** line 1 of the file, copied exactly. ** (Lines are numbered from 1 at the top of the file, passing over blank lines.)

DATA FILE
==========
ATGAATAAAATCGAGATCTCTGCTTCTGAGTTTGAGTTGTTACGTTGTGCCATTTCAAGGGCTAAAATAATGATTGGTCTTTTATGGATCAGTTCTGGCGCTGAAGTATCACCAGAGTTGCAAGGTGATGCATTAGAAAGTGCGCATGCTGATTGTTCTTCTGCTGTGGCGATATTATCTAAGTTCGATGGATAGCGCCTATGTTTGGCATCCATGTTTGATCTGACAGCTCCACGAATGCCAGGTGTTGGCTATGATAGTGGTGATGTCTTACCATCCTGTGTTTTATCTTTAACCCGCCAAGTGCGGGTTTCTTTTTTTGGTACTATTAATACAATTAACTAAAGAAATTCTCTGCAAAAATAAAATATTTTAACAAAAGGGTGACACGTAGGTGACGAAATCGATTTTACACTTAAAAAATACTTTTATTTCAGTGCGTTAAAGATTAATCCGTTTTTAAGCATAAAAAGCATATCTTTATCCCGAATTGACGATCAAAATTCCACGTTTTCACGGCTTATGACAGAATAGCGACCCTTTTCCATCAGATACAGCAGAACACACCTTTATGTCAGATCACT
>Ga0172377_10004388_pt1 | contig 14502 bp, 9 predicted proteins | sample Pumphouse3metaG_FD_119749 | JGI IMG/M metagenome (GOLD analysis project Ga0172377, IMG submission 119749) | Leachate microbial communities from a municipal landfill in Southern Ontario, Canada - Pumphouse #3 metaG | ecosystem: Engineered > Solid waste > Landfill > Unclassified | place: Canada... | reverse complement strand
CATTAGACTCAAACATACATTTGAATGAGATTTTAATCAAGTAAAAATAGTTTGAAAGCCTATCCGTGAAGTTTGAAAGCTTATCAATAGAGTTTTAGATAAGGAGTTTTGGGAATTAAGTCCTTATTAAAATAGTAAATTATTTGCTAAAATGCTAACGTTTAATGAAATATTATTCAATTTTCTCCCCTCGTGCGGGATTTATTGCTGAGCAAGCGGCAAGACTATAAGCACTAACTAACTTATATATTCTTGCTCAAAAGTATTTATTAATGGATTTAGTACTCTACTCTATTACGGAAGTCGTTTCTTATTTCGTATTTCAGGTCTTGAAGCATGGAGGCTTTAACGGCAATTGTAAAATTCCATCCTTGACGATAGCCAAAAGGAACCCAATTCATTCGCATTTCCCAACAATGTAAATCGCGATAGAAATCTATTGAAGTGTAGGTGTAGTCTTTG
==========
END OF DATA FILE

ATGAATAAAATCGAGATCTCTGCTTCTGAGTTTGAGTTGTTACGTTGTGCCATTTCAAGGGCTAAAATAATGATTGGTCTTTTATGGATCAGTTCTGGCGCTGAAGTATCACCAGAGTTGCAAGGTGATGCATTAGAAAGTGCGCATGCTGATTGTTCTTCTGCTGTGGCGATATTATCTAAGTTCGATGGATAGCGCCTATGTTTGGCATCCATGTTTGATCTGACAGCTCCACGAATGCCAGGTGTTGGCTATGATAGTGGTGATGTCTTACCATCCTGTGTTTTATCTTTAACCCGCCAAGTGCGGGTTTCTTTTTTTGGTACTATTAATACAATTAACTAAAGAAATTCTCTGCAAAAATAAAATATTTTAACAAAAGGGTGACACGTAGGTGACGAAATCGATTTTACACTTAAAAAATACTTTTATTTCAGTGCGTTAAAGATTAATCCGTTTTTAAGCATAAAAAGCATATCTTTATCCCGAATTGACGATCAAAATTCCACGTTTTCACGGCTTATGACAGAATAGCGACCCTTTTCCATCAGATACAGCAGAACACACCTTTATGTCAGATCACT